Feedback on Chicken Diseases, Rattlesnakes and Natural Hay Fever Remedies

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Eating local honey every day and chewing honey comb may help mitigate seasonal allergies and hay fever.

Feedback on Chicken Diseases and Treatments

Patricia Earnest’s article about treatments for chicken diseases in the March/April 1974 issue of MOTHER EARTH NEWS is a disaster. One old-time remedy I’d advise for her: “An ounce of prevention …”

[1] “Chickens still get sick,” the author says, “sometimes with fairly lethal diseases … “; “Vicious” is a better term for Newcastle disease, pullorum disease, infectious bronchitis, etc. There is no treatment for these conditions. Disinfect the premises with lye and start over with clean birds.

[2] “Roup is caused by cold, damp or drafty quarters … “; Roup is caused by a protozoan (Trichomonas gallinae). Pigeons and wild birds pick it up and transmit it to chickens via contaminated water. To prevent it, keep such carriers away from your flock — or at least from their drinking water — and try a little Clorox in the liquid. Dimetridazole (0.05 percent) in the water will help prevent severe illness if the disease occurs.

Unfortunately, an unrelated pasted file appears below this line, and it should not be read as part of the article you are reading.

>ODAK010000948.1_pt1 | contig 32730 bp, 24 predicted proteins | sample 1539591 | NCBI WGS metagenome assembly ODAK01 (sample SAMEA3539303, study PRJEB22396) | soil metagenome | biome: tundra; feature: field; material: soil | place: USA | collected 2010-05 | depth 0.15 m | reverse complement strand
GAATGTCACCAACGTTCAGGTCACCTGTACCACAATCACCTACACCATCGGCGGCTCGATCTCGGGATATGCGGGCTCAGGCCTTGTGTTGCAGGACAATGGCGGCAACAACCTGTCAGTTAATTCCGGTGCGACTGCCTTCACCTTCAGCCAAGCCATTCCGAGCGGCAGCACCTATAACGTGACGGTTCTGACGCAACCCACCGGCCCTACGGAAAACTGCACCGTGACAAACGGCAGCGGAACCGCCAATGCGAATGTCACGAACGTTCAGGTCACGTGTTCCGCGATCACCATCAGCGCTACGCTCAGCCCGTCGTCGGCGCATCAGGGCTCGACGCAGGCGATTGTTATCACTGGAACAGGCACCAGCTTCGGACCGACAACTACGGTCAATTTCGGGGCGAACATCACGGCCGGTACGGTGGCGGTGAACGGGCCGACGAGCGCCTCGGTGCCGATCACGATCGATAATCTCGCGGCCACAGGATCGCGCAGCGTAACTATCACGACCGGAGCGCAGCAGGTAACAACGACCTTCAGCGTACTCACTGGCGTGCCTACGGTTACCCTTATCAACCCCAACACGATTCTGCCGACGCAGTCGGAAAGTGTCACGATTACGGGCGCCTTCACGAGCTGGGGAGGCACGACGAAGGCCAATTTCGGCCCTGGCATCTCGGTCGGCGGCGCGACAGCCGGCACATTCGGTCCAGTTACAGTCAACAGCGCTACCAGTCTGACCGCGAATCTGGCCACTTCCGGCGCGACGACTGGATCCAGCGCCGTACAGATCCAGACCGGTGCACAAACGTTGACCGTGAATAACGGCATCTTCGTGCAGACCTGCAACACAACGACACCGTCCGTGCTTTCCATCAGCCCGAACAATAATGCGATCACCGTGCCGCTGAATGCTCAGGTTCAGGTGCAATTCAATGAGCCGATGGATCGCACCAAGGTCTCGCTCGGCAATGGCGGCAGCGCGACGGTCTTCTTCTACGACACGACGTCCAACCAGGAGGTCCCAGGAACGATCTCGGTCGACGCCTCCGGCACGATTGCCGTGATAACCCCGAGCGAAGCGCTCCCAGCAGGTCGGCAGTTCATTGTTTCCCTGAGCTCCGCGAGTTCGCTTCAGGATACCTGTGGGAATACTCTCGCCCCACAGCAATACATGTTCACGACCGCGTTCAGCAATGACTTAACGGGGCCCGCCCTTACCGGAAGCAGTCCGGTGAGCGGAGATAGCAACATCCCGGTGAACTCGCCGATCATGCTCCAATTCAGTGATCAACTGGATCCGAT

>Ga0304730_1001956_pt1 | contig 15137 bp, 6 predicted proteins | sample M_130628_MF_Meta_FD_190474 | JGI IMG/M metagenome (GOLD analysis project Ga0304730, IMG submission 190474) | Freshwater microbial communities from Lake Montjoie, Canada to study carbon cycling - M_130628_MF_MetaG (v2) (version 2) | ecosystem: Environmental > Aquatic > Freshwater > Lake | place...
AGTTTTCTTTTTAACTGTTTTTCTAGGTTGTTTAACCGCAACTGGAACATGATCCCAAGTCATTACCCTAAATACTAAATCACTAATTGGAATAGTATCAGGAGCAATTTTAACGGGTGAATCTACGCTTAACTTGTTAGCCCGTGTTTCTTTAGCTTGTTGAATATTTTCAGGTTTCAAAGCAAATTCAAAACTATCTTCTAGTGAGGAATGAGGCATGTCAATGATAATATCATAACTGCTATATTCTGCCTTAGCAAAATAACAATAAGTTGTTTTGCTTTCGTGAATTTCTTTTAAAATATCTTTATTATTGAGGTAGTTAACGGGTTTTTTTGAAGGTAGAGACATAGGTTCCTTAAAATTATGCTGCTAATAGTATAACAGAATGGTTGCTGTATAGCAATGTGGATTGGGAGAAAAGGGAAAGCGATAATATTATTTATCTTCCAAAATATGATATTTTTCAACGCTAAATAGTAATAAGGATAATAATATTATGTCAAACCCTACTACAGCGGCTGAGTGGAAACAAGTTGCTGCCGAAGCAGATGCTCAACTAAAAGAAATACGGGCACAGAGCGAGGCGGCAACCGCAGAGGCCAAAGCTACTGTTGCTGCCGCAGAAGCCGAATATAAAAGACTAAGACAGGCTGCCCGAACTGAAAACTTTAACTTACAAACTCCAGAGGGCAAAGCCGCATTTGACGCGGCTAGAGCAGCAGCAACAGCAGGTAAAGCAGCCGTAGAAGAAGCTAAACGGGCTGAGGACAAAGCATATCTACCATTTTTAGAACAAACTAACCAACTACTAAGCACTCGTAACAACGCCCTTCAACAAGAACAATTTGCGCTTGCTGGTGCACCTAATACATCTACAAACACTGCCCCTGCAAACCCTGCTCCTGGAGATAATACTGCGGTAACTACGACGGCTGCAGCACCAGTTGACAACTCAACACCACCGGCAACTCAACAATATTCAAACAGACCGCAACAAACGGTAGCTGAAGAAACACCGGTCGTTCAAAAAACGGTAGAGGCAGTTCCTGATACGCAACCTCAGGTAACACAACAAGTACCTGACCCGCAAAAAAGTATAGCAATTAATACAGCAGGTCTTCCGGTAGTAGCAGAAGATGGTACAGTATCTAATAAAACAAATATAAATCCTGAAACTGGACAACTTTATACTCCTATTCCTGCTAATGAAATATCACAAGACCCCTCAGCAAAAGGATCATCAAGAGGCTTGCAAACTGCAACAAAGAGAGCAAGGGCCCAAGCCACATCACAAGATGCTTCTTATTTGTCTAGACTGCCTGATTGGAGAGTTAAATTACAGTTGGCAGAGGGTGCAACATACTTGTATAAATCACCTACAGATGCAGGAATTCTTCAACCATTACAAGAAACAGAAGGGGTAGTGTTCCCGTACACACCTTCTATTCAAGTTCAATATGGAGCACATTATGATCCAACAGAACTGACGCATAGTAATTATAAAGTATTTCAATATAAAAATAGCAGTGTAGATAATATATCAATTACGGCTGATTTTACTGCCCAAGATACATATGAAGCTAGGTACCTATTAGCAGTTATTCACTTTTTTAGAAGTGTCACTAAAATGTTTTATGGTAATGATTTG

[3] Gapeworms “lodge in the hen’s throat” … nuts! The larvae of the gapeworm live and mature in the lungs, trachea and bronchi, causing a severe pneumonia in young birds. Holding the chickens upside down by the legs is as ridiculous as holding a human pneumonia patient in a similar position.

Gapes is transmitted when birds eat the larvae or eggs of the pest, or when they eat earthworms, snails and slugs containing the larvae. Prevention consists of keeping the flock off freshly plowed ground where they will pick up many earthworms, and giving 0.1 percent thiabendazole in the feed for two weeks.

[4] In cases of scaly legs, “that old cure-all potassium permanganate” just turns the legs purple and is virtually worthless. The vaseline Ms. Earnest recommends is somewhat effective, since the disease is caused by a mite and the idea is to smother it with a fine oil. A better, more penetrating coating, however, is one part kerosene to two parts raw linseed oil.